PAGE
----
Moving to Malta in 2024: Everything You Need to Know

A beautiful island nation dropped into the heart of the Mediterranean? Yes, please. It’s easy to see why people want to move to Malta. Its unique blend of history, vibrant culture, and jaw-dropping landscapes promises an idyllic lifestyle that continues to draw foreign expats in their thousands.

An English-speaking environment, booming job market, and friendly locals only add to its appeal. That’s why we at Remitly have gathered all you need to know about relocating to Malta in 2024.

According to 2023 figures, over 130,000 foreign nationals currently call Malta home. If you think you might like to join them, then you’re definitely in the right place.

Malta at a glance

  • Geography: Malta is an archipelago in the central Mediterranean Sea, located south of Italy and north of Libya. At 316 km², it’s the world’s tenth-smallest country by area and the fifth most densely populated sovereign state.
  • Capital: Valletta, which is a UNESCO World Heritage Site
  • Population: Approximately 514,000 people in 2024
  • Language: Maltese and English are both official languages
  • Economy: Malta boasts a diverse economy, with key industries including tourism, financial services, shipping, iGaming, and information technology.

Can US citizens move to Malta?

Just like all third-country nationals, US citizens can move to Malta as long as they meet the visa requirements and file a successful residency application.

There is a thriving multinational community on the island, increasingly driven by its popularity as a business destination. The global job market brings workers from various countries to its shores.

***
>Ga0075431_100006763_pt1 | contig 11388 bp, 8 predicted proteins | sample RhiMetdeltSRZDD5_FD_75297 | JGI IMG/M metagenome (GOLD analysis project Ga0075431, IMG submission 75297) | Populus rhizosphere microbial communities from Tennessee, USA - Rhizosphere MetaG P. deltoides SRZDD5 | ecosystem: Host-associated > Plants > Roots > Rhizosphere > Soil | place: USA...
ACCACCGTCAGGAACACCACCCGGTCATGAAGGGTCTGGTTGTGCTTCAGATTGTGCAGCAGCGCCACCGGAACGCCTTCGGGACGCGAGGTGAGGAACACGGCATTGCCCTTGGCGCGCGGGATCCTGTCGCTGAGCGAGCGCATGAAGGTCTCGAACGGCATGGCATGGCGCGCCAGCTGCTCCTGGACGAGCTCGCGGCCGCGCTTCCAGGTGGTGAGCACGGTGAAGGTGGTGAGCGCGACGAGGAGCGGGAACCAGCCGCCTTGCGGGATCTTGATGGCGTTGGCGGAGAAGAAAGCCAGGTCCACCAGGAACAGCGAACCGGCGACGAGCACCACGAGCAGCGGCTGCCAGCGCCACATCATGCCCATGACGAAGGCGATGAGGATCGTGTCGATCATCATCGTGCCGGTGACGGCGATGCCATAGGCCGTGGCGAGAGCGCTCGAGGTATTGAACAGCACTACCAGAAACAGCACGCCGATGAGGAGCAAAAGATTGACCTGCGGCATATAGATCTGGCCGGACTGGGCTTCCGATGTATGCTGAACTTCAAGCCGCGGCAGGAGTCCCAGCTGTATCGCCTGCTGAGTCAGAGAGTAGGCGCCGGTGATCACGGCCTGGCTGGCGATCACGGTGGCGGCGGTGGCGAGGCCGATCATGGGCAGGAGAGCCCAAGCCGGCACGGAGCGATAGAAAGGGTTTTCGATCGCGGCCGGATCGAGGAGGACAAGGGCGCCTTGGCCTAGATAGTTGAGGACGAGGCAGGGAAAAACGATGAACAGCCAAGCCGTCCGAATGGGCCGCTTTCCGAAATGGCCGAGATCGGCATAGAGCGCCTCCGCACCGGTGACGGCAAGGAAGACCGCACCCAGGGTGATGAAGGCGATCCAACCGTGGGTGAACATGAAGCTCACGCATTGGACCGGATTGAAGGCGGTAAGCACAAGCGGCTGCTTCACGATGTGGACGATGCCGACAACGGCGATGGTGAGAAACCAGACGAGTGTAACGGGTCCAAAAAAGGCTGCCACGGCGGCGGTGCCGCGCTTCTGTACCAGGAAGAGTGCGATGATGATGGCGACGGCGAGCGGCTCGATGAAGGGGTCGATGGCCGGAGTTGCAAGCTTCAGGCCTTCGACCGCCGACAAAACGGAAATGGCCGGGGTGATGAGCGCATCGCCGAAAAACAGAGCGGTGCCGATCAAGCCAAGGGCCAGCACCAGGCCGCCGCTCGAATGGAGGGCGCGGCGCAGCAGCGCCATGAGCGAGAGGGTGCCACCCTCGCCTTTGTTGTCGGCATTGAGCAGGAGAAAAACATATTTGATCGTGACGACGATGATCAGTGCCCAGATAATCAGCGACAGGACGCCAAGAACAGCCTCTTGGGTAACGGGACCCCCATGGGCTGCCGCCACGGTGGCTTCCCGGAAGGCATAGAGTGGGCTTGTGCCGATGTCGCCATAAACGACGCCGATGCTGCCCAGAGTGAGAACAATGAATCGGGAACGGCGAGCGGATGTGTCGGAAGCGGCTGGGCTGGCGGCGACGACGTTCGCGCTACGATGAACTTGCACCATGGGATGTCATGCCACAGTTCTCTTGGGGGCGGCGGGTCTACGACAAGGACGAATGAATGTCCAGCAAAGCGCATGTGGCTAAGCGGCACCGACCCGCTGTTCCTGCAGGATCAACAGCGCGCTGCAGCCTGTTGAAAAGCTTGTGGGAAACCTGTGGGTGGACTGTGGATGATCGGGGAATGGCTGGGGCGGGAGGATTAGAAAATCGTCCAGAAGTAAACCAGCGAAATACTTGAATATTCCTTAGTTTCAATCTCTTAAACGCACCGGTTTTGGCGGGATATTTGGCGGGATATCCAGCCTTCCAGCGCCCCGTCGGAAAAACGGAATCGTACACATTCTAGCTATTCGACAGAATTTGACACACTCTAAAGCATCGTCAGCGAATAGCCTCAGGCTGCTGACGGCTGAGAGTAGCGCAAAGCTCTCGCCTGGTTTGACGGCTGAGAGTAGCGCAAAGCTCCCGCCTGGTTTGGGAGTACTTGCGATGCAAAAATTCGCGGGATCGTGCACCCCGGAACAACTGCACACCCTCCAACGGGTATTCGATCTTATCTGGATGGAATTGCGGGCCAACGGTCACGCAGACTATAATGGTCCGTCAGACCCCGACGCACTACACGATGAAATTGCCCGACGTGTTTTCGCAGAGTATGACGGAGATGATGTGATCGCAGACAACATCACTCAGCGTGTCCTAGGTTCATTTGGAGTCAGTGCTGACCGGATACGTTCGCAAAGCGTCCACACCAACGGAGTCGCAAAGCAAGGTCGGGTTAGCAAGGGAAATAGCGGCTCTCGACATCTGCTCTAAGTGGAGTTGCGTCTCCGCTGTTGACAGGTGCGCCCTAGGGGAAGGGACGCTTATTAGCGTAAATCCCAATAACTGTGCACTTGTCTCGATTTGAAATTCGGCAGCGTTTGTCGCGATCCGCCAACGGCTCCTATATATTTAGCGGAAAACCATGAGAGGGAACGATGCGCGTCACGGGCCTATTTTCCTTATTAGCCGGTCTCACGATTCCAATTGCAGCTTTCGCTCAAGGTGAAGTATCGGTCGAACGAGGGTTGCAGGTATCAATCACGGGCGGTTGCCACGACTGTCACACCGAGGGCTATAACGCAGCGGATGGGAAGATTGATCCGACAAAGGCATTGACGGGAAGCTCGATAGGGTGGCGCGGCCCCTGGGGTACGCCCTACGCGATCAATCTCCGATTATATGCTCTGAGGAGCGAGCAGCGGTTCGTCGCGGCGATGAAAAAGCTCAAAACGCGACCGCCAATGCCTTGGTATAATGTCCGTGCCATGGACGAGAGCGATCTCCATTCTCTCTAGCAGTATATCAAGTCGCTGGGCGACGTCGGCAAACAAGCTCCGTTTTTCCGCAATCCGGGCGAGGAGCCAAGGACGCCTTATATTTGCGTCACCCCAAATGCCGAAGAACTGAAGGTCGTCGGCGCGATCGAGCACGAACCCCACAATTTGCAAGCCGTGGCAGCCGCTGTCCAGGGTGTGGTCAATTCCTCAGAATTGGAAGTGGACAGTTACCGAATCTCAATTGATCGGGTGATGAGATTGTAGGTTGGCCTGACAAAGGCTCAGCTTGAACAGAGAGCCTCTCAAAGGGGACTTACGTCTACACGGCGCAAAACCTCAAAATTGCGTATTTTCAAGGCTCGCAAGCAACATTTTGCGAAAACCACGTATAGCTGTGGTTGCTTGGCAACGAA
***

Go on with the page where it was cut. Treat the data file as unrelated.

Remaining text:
Visas and residence permits

Non-EU citizens

Citizens of countries outside the European Union require a visa to enter Malta. The application process can take several routes, but all involve obtaining a work permit or showing proof of sufficient financial means.

The most common work visa for third-country nationals is the Single Permit (D Visa), which entitles you to work and reside in Malta. To apply, you must have a job offer based in the country and meet a selection of other eligibility criteria—to find out more, check out our guide to getting a work permit in Malta.

Alternatively, remote workers can apply for the recently launched Malta Nomad Residence Permit. This is the Maltese government’s response to the boom in digital nomad culture since the COVID-19 pandemic and offers a series of benefits to its holders.

Citizenship by investment

The citizenship-by-investment scheme applies to any foreign nationals who are willing and able to make a significant financial contribution to the country.

Investment in Malta can include contributions to the national development fund, purchasing high-end real estate, or investing in government bonds. The program offers a fast-track route to obtaining Maltese citizenship, regardless of where you’re from.

EU nationals

Meanwhile, Malta’s status as a European Union Member means citizens of EEA states and Switzerland may move to Malta without a visa.

If you fancy making the jump to Malta from Europe, simply apply for a residence permit within three months of arriving on the island. It’s a straightforward application process that involves registering with the Department for Citizenship and Expatriate Affairs.

Working in Malta

Having a job offer from a Maltese company is a crucial part of any visa application for non-EU citizens. Luckily for people looking to move, Malta’s job market is thriving.

It’s an international hub for the iGaming industry, while sectors like finance, tourism, and IT are all growing on the island, providing jobs for expat professionals.

Something to note is that employers must be able to show that any job offers made to foreign nationals cannot be filled by a Maltese or EU citizen.